I wish I could say something eloquent or intimately revealing about my fallen mates.

I can't.

The truth is I don't remember them very well. I should, I know, I know, I know. After all, I sent them to their deaths. No, I didn't kill them. Instead, I mean I was responsible for them: The orders I gave them were the proximate causes of their fates.

I made Bear walk point, out in front of the rest of the company, leading us into dangerous territory atop a mountain a few kilometers from Laos above the Ho Chi Minh Trail. I shouldn't have done that. He was a short-timer due to return to the States in a couple of weeks. Why did I do it? Why did I ignore his pleas? Foolishly, I wanted to believe a patently false myth: Native Americans had talismanic, mystical warrior talents, or so we hoped. (Our red brothers could see enemy troops in jungles where white, brown, or black Americans saw only impenetrable foliage.) Bear argued with me, he fretted, he complained, he told me how wrong I was. He was just a regular guy off the Rez, he said, with no special tracking skills, but I told him he had to walk point because we all knew he was so good at this stuff and there were bad people out there.

He sensed something terrible was going to happen. He may not have been able to see through triple-layer canopy, but his perception was clearer than mine.

He did his job anyway.

For his conscientiousness, he was shot many, many times. He had foreseen and dreaded this very ambush, but he was powerless to prevent it. His gifts were not really gifts at all. They were jujus, phantasmagoria, and the residue of superstitious, silly, wishful thinking. Everyone in my platoon believed in those gifts but Bear.

He died in minutes.

The second man in line, squad leader Shaefer, was shot through five of his joints--both knees, a wrist, an elbow, a hip; and as a special savage bonus, he was hit in the gut too. He was alive when we got to him. We medevaced him and the next two guys in line. The third man was shot in his right foot. His wound was bad enough to get him out of that bad place but not nearly so bad as to be life threatening. The fourth man was shot in his left buttock, which meant a nice, fat scar and a joyful trip home.

Fifth in line: me. I was unscathed.

Days later, though, I too was shot. After surgery, I awoke next to poor Shaefer. He was still in intensive care, suffering mightily. I don't know to this day if he survived. Maybe he should be on this list of honored dead.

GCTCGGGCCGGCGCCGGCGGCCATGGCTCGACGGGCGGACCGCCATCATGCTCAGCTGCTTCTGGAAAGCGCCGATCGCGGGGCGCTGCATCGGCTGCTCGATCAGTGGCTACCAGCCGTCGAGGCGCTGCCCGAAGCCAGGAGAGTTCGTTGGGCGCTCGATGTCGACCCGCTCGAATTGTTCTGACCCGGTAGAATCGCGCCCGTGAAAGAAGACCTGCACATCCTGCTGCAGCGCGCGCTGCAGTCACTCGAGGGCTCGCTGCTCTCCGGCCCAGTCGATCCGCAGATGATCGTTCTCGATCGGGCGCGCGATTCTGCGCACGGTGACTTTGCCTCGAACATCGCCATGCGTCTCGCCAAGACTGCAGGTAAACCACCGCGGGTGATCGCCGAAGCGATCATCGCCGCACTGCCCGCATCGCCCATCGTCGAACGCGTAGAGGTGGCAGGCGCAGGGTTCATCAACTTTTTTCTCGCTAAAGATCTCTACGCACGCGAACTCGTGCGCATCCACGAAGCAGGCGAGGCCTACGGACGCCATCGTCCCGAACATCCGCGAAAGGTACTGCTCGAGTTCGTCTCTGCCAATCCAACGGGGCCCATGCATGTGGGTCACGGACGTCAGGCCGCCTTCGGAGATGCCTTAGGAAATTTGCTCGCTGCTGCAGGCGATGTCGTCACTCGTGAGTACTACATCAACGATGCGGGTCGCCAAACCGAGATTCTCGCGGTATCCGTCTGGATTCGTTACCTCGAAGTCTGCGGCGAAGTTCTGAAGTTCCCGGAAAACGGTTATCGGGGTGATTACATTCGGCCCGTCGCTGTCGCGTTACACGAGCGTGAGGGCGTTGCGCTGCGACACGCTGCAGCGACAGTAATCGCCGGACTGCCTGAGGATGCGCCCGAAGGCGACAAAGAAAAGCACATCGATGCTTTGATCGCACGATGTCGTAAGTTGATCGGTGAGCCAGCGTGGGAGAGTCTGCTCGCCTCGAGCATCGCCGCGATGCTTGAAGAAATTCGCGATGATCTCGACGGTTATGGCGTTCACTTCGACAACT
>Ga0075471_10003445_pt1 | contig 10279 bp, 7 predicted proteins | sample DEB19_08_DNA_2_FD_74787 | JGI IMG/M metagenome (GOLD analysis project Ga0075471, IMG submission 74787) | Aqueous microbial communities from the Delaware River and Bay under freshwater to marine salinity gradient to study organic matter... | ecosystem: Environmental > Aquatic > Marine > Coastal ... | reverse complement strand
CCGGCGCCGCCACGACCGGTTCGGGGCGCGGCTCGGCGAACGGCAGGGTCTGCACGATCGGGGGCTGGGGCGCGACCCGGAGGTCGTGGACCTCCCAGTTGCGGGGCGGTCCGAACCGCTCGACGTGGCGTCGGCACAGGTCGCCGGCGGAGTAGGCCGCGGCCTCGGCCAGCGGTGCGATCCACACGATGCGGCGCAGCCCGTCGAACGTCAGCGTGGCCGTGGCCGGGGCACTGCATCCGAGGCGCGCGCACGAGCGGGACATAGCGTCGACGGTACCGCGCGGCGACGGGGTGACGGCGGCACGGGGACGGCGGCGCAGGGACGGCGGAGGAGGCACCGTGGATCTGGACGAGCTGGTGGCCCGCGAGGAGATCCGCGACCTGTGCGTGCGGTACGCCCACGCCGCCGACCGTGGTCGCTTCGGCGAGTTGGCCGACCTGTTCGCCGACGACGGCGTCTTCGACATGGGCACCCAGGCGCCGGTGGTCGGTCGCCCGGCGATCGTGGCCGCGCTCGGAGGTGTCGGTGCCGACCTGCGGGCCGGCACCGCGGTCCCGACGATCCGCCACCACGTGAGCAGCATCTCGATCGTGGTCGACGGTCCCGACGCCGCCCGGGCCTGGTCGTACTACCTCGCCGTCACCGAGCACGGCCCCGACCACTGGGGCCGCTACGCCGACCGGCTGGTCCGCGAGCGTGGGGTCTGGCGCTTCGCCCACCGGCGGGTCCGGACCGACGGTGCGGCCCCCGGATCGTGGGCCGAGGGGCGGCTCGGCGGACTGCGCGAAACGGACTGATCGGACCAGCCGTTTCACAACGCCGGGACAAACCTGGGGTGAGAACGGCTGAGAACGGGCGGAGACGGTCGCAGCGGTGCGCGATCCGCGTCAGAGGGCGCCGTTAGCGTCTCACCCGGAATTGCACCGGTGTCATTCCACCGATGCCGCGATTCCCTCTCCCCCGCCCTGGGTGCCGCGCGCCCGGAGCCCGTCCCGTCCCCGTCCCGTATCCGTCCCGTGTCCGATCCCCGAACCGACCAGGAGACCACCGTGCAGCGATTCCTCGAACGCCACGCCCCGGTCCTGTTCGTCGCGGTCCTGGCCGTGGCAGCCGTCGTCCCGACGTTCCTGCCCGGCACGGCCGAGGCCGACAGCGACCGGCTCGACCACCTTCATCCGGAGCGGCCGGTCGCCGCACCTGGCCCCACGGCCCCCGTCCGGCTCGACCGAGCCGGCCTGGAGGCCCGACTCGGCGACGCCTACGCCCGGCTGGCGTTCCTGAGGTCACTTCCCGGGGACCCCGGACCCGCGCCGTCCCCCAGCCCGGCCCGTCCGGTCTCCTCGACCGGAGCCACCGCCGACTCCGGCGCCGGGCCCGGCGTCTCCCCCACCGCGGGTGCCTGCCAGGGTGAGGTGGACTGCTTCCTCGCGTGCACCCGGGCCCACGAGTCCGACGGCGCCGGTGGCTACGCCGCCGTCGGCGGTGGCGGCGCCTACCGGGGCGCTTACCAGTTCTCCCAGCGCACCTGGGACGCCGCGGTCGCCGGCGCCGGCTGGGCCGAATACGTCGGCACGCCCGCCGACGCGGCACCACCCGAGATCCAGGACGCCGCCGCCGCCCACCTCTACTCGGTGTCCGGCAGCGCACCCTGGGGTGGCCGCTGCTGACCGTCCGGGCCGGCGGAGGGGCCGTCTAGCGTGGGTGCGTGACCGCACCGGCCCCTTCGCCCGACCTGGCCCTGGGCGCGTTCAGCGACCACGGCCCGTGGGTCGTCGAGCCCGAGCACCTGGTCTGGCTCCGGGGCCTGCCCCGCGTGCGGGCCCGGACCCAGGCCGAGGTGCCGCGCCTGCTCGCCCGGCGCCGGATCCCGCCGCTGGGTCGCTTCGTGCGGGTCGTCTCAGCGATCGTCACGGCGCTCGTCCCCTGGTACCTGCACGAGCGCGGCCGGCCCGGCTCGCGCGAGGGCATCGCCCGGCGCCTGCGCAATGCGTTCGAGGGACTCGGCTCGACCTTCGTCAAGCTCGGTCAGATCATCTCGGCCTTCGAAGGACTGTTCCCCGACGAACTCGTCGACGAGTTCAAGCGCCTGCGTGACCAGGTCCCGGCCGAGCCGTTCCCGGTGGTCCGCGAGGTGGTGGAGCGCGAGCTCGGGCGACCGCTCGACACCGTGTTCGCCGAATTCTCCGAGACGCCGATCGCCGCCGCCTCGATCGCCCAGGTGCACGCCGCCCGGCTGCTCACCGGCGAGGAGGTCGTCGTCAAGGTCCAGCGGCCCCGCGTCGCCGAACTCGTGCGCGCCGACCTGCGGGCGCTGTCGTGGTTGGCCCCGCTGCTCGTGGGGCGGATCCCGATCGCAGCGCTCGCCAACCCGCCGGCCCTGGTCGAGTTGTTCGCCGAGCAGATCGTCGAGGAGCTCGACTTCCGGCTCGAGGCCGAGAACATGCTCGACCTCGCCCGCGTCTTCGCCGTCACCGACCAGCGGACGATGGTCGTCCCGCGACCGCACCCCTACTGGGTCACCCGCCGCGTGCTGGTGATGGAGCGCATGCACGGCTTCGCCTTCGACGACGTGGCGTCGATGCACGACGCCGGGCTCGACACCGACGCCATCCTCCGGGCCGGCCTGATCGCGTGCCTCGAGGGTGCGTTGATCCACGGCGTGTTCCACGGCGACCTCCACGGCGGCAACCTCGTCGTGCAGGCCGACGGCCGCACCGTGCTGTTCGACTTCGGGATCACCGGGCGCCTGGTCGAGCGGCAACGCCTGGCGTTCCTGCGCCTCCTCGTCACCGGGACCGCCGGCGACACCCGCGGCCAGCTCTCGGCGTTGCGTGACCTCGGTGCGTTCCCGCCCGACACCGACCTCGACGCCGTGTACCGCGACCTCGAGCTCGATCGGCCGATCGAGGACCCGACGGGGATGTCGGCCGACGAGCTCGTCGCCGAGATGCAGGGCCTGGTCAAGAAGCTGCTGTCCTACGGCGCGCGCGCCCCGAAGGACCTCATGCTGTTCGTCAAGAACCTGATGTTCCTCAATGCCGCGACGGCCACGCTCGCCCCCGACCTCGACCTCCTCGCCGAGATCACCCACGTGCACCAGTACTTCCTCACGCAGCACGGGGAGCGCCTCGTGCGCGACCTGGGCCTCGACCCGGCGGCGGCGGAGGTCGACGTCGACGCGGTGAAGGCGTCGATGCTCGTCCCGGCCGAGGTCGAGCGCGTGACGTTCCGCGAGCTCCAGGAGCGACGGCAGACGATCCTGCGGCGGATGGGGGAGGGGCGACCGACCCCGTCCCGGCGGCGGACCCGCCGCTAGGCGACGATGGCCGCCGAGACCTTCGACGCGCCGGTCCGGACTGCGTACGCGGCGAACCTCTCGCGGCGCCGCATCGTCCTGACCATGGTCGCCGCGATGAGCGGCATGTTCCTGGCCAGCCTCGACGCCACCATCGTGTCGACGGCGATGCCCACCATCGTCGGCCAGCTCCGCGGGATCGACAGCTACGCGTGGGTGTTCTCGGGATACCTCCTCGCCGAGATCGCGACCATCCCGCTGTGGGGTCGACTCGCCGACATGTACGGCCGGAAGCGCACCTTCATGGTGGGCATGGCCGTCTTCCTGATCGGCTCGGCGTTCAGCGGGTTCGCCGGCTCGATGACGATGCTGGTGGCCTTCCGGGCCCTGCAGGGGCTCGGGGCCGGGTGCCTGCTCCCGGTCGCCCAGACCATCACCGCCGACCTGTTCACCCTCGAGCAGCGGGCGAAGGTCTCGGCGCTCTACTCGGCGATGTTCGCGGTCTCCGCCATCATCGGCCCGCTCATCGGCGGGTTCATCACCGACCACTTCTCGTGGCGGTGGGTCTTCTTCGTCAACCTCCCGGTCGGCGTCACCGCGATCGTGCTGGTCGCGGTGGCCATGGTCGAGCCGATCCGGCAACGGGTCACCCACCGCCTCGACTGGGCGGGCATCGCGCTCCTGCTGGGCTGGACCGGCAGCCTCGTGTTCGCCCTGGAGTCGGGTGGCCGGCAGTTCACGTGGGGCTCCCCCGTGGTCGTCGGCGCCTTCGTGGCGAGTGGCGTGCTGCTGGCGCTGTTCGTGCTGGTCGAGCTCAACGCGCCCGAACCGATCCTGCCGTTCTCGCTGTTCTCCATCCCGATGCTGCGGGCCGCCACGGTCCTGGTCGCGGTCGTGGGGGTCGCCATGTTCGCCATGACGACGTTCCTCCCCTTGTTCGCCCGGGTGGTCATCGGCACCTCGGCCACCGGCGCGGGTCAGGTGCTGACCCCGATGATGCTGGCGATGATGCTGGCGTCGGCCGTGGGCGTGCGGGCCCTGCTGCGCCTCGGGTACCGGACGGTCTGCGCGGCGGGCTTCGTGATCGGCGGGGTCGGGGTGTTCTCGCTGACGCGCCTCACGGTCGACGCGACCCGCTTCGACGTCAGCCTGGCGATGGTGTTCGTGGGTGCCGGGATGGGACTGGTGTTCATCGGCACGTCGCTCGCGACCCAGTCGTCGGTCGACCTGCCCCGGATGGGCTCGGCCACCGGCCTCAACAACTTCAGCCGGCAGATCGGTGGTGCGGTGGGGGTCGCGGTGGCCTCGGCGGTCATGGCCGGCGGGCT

I hope not. Shaefer had argued with me not to put Bear on point. Poor bastards, both of them.

Months later, when I was long recovered and back with First Platoon, Delta Company, I assigned two newcomers, Cumby and Hartry, to spend a night on a listening post. The duo had no defensive protection, no bunker, not even a sandbag. They were just supposed to listen and then scurry home if they detected enemy movement.

Hours later, they were blown up in a mortar attack preceding an assault on our base camp.

Other people I served with were blinded, paralyzed, mutilated, or killed, but I didn't feel quite so personally responsible for the rest of them. I didn't feel responsible for Lesser, who walked into a booby trap, or the gunner in our mortar platoon who threw a grenade at his buddies, a prank that went bad and killed three people. I didn't feel responsible for Doc Froemming, whose eyes were ruined by a satchel charge even as we stood side by side. That was just bad karma. Crap happens.

Like so many of their peers, Bear, Cumby, and Hartry were kids, teenagers fresh from high school, mere babies. Each one of them was six or seven years younger than my very own daughter is today. These boys died isolated, their deaths unheralded save to their families and their fellow grunts, and now only their moms remember them truly as they were.

I thought I'd remember every tiny detail about their demises, but I have forgotten almost everything. I recall a few flashes of bravery and many more terrifyingly weak moments, but time fogs one's memories. I thought the experiences of war were so vivid as they occurred, scrolling like a horrible movie that wouldn't end, that they had etched deep into my brain like acid, each cruel memory eating in far deeper than does a photograph.

The truth is that I remember little about these three men except that they died.

On days like this one, Memorial days, we remember all our not-totally-forgotten kids. They fought in Korea, the Gulf War, WWII, WWI, the Spanish American War, the War Between the States; they fought in all those damned wars. Today, we know very few of them, fallen or living. They are names on a wall, words chiseled into neat plaques, vainglorious statues, but they never seem real, these vanished souls. Instead, all at once, impossibly, they are idealized, overdramatized--and yet largely forgotten. Yet even when we don't know who they were, can't recall their faces or conjure up their heroics, or feel their mortal terrors, we should remember them, not because they were Trojans, Hussars, or gladiators, but because they did what they had to. They were our boys, our friends, and our buddies. They smoked cigarettes with us, they ate C rations, and they died.

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